From this standpoint the paper intends to explore whether the culture industry has made a claim to appropriate critical movements and theories and if there is a tendency to narrativize such a cinematic representation, in popular culture. The focus will be to explore the terms and conditions in which the idea of the postmodern was appropriated in one of the highly appreciated films of the first decade of the twenty-first century. The idea will be to elucidate on how a narrative structure juxtaposes certain mutually opposing tropes and the cinematic rendition ends up as an amalgamation of contrasting theoretical frameworks. For the purpose of achieving the same, the objective is to make an extensive reading of Woody Allen’s 2011 film Midnight in Paris, which was widely attributed as a postmodern film by critics post its release. In Midnight in Paris, themes like magic realism and intertextuality have been amply explored and according to the reviewer Ania Wroblewski, “[Woody]Allen exploits all the different cliches, epochs, literary and artistic references pertaining to Paris in a witty, clever, and, of course, self-conscious way without making them seem forced, irreverent or academic. The film is emphatically postmodern. It is a quick-paced, tongue-in-cheek pastiche meant to be taken lightheartedly and it succeeds at portraying one man’s struggle to define who he is and who he wants to be”(n.d.). Postmodern aesthetics have been strategically employed in films to achieve a certain stylization in artistic and cinematic efforts. Does that necessarily make it a postmodern film? Non linear and disjointed narratives are considered as some of the significant tenets of postmodernism but a sense of narrative closure leaves no room for that ambiguity.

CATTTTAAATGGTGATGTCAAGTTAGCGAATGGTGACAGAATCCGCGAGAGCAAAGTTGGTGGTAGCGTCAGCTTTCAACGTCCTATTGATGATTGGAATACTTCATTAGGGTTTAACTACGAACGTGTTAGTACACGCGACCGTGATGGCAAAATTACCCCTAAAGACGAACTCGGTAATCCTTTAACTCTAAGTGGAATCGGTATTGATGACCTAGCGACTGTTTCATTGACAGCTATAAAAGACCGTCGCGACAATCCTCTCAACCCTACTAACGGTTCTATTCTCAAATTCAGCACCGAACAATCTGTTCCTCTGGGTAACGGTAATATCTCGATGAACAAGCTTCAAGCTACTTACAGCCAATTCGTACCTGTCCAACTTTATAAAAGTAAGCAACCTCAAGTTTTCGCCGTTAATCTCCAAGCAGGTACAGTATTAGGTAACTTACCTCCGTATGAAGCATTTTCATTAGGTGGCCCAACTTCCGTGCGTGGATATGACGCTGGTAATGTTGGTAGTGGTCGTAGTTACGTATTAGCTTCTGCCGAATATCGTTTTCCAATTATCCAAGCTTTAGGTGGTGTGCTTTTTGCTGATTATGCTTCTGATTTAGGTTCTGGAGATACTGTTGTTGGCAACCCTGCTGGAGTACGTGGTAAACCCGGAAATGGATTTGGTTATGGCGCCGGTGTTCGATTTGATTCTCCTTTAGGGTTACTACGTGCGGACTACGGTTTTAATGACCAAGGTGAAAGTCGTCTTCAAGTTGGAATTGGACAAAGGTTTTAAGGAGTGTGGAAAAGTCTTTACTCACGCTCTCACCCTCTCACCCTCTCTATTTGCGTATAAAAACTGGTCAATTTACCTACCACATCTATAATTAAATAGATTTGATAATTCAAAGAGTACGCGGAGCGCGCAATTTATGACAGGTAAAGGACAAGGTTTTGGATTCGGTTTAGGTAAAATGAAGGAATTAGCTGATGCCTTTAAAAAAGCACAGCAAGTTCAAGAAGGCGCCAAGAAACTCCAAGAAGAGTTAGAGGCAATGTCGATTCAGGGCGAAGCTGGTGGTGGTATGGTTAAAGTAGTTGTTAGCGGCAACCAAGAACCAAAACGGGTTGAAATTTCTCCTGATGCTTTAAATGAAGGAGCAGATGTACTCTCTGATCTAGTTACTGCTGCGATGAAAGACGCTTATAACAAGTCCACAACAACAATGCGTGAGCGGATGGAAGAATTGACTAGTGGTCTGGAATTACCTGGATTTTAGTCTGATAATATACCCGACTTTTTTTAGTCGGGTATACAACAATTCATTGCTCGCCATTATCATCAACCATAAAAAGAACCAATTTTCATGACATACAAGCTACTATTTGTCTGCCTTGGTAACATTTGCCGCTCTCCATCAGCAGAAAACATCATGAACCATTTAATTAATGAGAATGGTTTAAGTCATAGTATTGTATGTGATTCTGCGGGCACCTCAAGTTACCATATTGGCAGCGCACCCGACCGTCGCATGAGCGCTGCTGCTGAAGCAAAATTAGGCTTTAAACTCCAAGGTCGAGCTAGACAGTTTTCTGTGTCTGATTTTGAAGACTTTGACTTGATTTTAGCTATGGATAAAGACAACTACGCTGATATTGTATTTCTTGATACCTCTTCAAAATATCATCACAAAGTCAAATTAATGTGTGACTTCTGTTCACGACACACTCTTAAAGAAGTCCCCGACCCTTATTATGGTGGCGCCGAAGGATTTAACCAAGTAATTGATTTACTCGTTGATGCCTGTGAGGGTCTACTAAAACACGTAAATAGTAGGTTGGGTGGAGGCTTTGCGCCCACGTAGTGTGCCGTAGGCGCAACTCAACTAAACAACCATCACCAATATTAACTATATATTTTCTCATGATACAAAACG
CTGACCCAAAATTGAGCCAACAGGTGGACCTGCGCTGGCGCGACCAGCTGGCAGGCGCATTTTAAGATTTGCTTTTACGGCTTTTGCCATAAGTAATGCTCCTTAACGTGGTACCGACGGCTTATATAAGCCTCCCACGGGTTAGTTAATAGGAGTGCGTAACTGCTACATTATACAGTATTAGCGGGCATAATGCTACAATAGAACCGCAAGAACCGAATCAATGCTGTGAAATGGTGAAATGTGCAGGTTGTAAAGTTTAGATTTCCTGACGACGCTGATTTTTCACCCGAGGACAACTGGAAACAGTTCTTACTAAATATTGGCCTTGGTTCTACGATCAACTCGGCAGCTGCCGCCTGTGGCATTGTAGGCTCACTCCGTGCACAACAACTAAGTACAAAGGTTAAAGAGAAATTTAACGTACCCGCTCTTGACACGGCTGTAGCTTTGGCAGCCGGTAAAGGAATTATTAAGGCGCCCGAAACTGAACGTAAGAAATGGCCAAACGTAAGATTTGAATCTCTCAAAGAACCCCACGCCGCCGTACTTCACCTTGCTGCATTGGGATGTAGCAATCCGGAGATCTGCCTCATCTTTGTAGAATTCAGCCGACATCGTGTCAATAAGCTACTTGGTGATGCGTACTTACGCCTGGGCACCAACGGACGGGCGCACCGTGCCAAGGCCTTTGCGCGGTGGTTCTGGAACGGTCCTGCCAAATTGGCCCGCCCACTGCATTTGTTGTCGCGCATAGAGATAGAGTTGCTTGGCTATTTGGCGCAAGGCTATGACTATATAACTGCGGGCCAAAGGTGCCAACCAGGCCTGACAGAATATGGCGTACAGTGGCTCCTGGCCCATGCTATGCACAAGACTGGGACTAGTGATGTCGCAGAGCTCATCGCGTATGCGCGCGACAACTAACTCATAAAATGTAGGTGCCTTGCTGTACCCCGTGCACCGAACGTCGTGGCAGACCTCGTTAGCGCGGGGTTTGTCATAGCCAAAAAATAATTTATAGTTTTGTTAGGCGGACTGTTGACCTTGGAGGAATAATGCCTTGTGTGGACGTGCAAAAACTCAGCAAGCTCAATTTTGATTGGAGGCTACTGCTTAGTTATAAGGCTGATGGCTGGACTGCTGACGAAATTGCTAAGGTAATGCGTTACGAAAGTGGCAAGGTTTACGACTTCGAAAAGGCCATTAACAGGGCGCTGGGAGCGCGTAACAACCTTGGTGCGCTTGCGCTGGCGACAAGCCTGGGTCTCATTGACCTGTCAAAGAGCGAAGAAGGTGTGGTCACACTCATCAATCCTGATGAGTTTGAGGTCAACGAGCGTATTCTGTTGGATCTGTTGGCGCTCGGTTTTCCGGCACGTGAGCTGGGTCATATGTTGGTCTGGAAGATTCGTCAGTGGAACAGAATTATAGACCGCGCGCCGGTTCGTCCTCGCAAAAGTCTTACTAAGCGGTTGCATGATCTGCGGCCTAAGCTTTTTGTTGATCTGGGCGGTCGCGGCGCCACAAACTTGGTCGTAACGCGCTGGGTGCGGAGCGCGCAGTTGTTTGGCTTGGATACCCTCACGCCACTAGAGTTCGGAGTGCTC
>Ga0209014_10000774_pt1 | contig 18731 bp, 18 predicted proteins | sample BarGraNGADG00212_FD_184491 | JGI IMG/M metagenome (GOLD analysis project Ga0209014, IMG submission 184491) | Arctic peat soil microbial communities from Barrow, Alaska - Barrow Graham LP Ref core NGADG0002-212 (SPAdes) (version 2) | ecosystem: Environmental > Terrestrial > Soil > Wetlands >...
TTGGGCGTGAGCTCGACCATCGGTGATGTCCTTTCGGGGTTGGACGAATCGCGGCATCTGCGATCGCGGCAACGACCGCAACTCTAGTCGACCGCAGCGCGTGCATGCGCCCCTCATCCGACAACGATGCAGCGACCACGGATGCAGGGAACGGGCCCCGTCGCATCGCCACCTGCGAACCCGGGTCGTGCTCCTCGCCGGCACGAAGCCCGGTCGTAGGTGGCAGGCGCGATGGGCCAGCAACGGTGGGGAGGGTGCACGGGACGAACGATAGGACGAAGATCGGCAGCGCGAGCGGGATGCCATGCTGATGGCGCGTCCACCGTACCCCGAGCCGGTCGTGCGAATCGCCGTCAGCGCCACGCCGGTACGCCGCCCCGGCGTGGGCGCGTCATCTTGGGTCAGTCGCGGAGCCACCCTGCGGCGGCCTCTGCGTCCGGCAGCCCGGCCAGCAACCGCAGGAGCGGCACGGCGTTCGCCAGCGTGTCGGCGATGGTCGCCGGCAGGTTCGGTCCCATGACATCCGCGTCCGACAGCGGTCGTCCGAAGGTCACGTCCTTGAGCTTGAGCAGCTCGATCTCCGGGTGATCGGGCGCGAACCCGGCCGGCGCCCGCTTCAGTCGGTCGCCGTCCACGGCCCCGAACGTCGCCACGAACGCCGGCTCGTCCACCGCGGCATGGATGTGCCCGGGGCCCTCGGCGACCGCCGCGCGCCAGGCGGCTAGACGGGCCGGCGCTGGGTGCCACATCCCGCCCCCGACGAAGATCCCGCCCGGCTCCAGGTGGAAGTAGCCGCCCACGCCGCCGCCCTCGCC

In Woody Allen’s film, the protagonist Gil, an aspiring writer, indulges in a time travel that takes him back to the Paris of the 1920s from his modern day existence. These surreptitious time travels happen during the midnight hours, during his stay at Paris, which he considers to be drop-dead gorgeous in the rains and claims that there is no city like Paris in the world( Allen, 2011). He discusses the prospects of settling in Paris with his fiancée , to which she vehemently disagrees. Time and again Gil keeps associating the cityscape of Paris with writers, artists and the rains. The spatio-temporal premise of Paris gets muddled with romantic notions of idealism and nostalgia in his imagination. He quotes Ernest Hemingway’s famous saying that Paris is a “moveable feast” and talks about a restaurant where an acquaintance of his met the avant-garde writer James Joyce. The sentiments that Paris of the 1920s evoke in Gil can be paralleled to that of a lover or a muse and as Peter Eubanks (2014) rightly points, “… there is no one, true Paris that all observers objectively share; Paris is malleable…She lives and flourishes in [the] subjective subconscious of our imaginations”(p.170). This love letter that Allen writes, addressing the city of Paris, suspends the logic of time and space as Gil inhabits Paris of the present at daytime and experiences a rendezvous with the Paris of 1920s with the likes of Scott Fitzgerald and Salvador Dali among others after the clock strikes twelve at midnight. The past and the present co-exist and every night a car whizzes away Gil to the Paris in its “Golden Age”. The Paris of the 1920s is characterized by the inns and taverns, where Gil comes across the likes of Ernest Hemingway, who in turn sees Gil as a competitor and not as someone from a later time period who is almost in awe of him. The postmodern techniques of pluralizing cityscapes, bringing out multiple voices, intertextuality, magic realism and questioning a teleological notion of progress are exhibited in the course of the film but it is cardinal to note that the film may have hinged on postmodern tendencies but one should be careful before terming it as ‘ a postmodern film’…Full Text PDF